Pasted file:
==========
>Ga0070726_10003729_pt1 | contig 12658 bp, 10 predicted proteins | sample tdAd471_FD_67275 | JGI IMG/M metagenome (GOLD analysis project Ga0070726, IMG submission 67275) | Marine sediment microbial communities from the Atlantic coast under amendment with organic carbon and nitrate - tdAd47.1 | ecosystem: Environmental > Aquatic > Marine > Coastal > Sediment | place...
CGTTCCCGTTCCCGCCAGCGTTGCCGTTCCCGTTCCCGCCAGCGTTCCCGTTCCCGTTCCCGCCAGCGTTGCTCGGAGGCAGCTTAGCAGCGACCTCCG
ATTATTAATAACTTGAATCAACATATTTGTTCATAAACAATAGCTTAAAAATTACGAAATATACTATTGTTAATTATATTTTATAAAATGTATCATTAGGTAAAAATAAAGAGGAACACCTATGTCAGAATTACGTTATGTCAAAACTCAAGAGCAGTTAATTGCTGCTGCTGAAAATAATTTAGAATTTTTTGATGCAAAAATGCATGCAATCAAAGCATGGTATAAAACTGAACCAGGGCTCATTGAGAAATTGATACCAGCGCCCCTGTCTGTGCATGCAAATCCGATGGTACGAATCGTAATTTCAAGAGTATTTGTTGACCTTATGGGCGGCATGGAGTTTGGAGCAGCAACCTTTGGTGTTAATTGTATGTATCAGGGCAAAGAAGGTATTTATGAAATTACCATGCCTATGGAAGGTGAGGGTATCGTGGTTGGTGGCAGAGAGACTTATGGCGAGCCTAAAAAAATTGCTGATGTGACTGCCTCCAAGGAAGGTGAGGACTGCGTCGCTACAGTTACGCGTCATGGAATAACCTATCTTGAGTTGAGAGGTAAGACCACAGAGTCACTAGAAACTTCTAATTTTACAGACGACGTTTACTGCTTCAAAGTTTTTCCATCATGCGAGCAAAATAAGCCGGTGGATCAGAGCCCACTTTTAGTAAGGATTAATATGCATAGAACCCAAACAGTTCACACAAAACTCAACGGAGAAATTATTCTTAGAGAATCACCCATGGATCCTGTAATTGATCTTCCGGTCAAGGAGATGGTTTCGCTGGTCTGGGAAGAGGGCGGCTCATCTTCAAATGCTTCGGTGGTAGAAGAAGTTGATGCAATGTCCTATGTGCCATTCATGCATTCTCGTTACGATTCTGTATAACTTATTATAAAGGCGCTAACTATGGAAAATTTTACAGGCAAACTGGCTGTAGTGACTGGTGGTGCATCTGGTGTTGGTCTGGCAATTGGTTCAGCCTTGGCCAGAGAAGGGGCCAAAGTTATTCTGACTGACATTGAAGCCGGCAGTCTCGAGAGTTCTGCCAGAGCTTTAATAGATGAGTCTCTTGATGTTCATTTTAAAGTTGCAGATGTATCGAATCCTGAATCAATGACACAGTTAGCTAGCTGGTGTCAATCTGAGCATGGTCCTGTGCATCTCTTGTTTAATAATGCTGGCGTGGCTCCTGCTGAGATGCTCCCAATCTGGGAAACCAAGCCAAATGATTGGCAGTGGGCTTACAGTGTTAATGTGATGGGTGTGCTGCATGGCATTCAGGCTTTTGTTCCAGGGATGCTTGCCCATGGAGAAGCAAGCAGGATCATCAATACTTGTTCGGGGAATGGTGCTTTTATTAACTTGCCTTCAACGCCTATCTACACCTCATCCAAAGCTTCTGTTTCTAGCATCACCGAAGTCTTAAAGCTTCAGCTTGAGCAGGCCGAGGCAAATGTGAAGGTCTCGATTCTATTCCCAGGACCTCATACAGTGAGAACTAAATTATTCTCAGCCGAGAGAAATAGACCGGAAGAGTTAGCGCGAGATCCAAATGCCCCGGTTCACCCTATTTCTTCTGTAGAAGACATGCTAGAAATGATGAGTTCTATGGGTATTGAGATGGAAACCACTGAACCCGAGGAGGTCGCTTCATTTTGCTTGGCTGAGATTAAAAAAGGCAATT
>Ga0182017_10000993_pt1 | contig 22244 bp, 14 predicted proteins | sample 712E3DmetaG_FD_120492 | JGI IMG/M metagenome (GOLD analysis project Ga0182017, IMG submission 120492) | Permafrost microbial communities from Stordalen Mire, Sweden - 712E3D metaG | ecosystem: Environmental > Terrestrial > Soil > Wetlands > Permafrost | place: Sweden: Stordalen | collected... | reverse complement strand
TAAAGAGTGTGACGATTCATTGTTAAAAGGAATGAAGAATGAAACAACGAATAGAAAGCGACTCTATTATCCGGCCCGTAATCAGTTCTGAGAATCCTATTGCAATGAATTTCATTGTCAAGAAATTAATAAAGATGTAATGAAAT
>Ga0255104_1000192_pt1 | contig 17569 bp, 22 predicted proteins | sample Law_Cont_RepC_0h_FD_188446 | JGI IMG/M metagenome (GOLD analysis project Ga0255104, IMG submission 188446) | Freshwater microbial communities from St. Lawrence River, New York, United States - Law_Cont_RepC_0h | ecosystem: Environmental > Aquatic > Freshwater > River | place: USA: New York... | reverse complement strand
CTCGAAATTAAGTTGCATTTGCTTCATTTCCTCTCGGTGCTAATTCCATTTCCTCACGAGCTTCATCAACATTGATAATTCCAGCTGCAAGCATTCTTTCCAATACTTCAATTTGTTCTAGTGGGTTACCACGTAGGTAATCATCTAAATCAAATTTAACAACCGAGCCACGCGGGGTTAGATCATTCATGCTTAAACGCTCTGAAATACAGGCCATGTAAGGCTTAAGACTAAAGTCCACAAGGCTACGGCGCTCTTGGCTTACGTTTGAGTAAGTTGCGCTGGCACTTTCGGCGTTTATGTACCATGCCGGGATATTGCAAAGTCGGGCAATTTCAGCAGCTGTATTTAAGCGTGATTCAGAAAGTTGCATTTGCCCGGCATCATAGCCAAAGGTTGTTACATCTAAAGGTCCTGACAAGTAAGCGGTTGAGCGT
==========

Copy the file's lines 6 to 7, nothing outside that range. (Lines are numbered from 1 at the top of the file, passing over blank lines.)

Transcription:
>Ga0255104_1000192_pt1 | contig 17569 bp, 22 predicted proteins | sample Law_Cont_RepC_0h_FD_188446 | JGI IMG/M metagenome (GOLD analysis project Ga0255104, IMG submission 188446) | Freshwater microbial communities from St. Lawrence River, New York, United States - Law_Cont_RepC_0h | ecosystem: Environmental > Aquatic > Freshwater > River | place: USA: New York... | reverse complement strand
CTCGAAATTAAGTTGCATTTGCTTCATTTCCTCTCGGTGCTAATTCCATTTCCTCACGAGCTTCATCAACATTGATAATTCCAGCTGCAAGCATTCTTTCCAATACTTCAATTTGTTCTAGTGGGTTACCACGTAGGTAATCATCTAAATCAAATTTAACAACCGAGCCACGCGGGGTTAGATCATTCATGCTTAAACGCTCTGAAATACAGGCCATGTAAGGCTTAAGACTAAAGTCCACAAGGCTACGGCGCTCTTGGCTTACGTTTGAGTAAGTTGCGCTGGCACTTTCGGCGTTTATGTACCATGCCGGGATATTGCAAAGTCGGGCAATTTCAGCAGCTGTATTTAAGCGTGATTCAGAAAGTTGCATTTGCCCGGCATCATAGCCAAAGGTTGTTACATCTAAAGGTCCTGACAAGTAAGCGGTTGAGCGT